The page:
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June 14, 1934

Speaking to some 300 representatives of the North Atlantic Section of the American Association of University Women at a dinner in Main Building prior to their annual convention, President MacCracken and the president of Wesleyan University, James J. McConaughy, were intriguing complements. Addressing, in “A Layman’s View,” the question of the role of college women in the community,” President McConaughy discussed the value of college women “amateurs” as foils and mediators of the often strident words and the efforts of “professionals,” who were “always lodging protests and sending petitions instead of taking action” and who, when active, “promptly get so far ahead of everybody else that nothing can be seen but their dust.” The woman “amateur,” however, is usually a “good sport” who “is not too efficient to make a real contribution out of her sincere desire to help, and plays an individual game as against the organized team play of the professionals.”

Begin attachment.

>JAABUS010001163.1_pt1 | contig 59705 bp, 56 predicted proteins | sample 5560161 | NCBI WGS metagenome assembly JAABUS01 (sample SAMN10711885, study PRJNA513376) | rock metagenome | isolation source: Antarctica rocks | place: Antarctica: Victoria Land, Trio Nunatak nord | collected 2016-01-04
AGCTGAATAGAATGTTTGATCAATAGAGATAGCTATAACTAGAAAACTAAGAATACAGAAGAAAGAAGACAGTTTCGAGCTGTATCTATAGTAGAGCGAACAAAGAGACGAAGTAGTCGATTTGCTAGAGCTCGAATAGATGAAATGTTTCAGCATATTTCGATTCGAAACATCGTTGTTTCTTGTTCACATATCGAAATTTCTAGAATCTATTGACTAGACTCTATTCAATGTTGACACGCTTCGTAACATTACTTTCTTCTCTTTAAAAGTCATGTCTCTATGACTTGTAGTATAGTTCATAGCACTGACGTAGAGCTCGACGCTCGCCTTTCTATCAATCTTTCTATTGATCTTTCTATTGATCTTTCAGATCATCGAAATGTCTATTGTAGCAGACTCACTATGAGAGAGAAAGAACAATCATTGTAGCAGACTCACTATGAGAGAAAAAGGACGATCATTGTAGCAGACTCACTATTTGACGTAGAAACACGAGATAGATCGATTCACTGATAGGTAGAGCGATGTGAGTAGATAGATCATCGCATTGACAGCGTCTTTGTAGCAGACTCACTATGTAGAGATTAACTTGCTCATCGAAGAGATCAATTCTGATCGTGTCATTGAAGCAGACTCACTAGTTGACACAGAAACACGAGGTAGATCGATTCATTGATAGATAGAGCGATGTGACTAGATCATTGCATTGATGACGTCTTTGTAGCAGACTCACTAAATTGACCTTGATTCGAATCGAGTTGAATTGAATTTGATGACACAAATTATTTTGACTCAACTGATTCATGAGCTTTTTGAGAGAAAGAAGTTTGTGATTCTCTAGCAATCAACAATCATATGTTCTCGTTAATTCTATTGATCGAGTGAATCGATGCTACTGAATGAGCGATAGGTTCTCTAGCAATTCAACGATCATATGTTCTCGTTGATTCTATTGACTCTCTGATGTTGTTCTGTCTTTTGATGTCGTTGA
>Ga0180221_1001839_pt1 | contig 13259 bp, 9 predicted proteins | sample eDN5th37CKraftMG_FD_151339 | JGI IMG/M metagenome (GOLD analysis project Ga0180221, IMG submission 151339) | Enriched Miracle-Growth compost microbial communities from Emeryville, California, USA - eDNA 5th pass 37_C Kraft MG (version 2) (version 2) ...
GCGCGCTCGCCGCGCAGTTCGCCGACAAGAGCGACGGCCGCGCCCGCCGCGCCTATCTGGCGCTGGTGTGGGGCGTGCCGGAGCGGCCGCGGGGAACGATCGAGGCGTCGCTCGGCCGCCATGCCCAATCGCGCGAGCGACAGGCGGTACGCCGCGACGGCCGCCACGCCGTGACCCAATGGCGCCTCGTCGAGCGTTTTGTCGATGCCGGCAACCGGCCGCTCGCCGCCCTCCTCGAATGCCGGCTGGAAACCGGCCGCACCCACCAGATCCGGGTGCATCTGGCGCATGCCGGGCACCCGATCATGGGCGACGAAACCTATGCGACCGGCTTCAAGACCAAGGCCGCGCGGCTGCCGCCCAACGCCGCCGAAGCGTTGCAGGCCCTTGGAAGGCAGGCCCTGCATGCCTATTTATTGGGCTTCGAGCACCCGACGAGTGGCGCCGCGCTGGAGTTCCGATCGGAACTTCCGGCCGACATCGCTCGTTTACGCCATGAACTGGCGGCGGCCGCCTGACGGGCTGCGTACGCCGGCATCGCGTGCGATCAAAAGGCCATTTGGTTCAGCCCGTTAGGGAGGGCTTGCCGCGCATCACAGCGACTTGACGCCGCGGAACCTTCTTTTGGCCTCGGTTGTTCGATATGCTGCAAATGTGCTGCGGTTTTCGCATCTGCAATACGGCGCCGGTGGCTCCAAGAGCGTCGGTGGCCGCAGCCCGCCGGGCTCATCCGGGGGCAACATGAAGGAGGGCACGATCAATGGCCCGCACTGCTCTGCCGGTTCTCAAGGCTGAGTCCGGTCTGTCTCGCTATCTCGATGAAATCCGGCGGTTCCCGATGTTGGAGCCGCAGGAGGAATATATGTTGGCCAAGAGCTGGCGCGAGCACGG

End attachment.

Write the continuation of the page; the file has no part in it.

In his response, President MacCracken suggested that professional training was often indispensible in great calamities and that the role of professional women in the community is to support and co-operate with their amateur colleagues. Women trained, he said, in history, public health, law and child care are especially able to assist those less well-trained in stressful times.

The New York Times

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